Russia to hold its first census next October
Russia will hold its first census on October 9th to 16, 2002 to get a fix on the country's population which has been in sharp decline since the collapse of the Soviet Union in 1991, the state statistics committee said today.
The census, costing €119 million will ask respondents 16 questions to elicit information on citizens' languages, ethnic and family status and education levels, the Interfax news agency reported.
Some 380,000 census-takers will be employed, including 19,000 permanent census workers, to reach the approximately 150 million people living permanently or temporarily in Russia.
Russia's population fell by 589,700, to 144.2 million, during the first eight months of this year, the state statistics committee said last month.
Russia has been losing around a million people a year in recent years, and the population is set to shrink by 11.6 million over the next 15 years, the committee said, warning that numbers would continue falling throughout the first half of the century.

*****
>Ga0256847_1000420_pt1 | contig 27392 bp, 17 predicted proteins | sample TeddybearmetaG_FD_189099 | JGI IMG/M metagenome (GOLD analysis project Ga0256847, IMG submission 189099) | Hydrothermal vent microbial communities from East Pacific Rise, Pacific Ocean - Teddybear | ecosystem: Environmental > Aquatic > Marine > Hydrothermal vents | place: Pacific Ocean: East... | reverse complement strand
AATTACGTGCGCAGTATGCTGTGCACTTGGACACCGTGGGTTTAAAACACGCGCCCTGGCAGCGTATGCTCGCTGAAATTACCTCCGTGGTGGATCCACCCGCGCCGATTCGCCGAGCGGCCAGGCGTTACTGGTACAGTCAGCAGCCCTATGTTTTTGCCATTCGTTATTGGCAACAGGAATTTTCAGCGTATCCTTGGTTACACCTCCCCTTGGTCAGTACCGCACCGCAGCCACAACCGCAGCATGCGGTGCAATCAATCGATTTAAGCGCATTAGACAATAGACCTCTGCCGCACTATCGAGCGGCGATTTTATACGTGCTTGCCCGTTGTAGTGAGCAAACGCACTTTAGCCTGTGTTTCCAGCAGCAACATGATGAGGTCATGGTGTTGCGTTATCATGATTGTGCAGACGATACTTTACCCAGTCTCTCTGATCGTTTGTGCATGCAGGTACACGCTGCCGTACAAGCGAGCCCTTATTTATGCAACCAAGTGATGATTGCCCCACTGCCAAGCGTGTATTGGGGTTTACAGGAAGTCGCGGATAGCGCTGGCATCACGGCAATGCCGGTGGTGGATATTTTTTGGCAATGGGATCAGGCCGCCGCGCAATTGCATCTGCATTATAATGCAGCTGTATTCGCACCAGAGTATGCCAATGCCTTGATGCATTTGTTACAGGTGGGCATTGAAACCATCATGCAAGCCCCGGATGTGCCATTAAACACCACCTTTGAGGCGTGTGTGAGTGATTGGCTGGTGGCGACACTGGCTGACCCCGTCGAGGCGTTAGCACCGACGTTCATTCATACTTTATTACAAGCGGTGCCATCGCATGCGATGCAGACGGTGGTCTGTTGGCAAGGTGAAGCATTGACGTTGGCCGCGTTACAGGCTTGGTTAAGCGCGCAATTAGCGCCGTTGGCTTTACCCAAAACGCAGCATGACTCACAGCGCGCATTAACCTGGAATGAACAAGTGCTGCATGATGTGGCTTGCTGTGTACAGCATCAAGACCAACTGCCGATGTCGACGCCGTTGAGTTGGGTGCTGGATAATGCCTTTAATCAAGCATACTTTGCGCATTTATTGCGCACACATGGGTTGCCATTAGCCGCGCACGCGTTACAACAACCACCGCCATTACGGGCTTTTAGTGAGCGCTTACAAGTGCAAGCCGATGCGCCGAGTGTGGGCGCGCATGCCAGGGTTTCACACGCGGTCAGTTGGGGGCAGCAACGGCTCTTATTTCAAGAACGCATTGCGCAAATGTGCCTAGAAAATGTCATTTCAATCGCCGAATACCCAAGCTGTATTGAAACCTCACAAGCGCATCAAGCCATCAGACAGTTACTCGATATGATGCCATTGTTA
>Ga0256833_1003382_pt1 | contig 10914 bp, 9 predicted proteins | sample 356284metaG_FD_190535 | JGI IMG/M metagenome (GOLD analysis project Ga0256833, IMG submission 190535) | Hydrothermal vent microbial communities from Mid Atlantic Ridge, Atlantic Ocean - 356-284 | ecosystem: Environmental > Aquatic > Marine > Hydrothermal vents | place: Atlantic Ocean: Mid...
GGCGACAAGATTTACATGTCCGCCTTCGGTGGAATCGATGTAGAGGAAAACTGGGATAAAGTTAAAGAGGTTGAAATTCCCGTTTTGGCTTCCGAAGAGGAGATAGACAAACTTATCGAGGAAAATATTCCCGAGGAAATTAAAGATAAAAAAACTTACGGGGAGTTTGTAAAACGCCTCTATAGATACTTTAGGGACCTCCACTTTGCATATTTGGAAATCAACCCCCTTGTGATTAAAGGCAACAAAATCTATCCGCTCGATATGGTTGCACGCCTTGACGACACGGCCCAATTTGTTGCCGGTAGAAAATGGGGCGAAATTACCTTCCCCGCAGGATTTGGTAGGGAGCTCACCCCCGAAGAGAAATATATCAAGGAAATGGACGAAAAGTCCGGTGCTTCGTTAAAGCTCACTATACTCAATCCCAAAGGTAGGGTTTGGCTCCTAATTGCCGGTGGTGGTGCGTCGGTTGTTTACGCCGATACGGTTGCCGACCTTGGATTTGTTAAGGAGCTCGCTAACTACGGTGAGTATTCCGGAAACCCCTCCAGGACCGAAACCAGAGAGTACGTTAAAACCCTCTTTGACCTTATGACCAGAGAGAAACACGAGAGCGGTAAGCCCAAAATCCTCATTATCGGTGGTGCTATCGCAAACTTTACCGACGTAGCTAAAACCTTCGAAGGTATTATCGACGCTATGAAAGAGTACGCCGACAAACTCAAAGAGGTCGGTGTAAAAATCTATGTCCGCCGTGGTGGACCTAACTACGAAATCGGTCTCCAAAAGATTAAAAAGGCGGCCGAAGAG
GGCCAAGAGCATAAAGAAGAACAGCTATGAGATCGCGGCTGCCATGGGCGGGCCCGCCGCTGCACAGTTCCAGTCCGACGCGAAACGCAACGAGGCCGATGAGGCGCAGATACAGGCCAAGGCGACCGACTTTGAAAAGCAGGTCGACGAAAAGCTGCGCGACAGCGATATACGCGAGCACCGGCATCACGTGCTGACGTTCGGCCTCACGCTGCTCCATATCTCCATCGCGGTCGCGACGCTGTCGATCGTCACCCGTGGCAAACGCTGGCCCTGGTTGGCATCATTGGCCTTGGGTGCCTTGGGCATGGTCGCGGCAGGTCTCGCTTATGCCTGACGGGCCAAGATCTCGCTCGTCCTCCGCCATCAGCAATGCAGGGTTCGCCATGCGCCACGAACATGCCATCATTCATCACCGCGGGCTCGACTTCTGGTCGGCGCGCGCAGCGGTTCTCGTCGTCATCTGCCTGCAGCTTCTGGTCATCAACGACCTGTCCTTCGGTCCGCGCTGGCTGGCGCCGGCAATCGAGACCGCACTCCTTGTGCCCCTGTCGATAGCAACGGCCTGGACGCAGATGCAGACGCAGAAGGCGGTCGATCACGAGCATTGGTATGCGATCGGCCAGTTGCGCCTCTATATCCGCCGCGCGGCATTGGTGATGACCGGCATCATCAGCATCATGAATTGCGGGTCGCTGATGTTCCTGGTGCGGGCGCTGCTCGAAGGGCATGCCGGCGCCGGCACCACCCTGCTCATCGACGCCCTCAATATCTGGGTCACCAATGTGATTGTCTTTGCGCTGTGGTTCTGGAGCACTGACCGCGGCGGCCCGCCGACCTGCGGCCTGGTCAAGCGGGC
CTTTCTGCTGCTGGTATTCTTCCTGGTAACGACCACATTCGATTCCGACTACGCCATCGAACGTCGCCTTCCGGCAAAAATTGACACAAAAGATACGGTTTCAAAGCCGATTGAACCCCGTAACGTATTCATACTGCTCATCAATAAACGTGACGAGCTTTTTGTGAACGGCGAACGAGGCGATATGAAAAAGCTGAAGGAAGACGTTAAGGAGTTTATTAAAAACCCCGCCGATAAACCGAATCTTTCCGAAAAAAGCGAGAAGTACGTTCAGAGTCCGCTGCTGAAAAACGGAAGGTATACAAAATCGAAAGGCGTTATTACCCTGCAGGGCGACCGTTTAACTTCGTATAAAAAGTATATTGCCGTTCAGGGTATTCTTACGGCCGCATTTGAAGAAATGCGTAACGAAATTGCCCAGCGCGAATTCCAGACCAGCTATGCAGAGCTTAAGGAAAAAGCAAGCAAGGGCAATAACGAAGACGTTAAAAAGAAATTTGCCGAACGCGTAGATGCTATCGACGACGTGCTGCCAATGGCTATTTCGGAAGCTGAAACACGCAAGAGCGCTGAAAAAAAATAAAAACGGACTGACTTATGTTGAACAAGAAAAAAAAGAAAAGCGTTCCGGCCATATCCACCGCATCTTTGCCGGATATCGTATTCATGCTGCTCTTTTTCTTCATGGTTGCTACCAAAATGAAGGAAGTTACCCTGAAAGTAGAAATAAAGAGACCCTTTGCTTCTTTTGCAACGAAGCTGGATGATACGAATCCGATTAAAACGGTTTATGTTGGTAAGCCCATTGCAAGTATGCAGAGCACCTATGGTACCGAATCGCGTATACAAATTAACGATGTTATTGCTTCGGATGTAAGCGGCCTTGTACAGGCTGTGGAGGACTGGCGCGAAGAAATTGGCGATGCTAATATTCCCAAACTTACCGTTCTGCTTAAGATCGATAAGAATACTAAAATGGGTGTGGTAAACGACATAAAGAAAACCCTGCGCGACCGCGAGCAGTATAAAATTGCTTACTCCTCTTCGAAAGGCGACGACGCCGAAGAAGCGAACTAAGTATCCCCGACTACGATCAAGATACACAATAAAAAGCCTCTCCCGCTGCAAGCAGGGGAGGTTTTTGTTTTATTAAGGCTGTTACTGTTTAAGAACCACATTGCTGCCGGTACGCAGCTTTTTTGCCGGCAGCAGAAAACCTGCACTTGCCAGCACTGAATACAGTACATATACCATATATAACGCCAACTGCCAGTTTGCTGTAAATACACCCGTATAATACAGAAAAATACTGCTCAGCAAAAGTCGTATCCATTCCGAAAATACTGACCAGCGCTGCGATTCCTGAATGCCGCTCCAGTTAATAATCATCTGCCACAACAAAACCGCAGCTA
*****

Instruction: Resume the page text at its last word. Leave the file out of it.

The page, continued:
The life expectancy of Russian men has fallen to 59 years, down from 60 last year, and could fall further because of widespread alcohol abuse and work-related accidents, demographic experts have warned.
Life expectancy for women is 72, the male-female discrepancy being one of the highest in the world.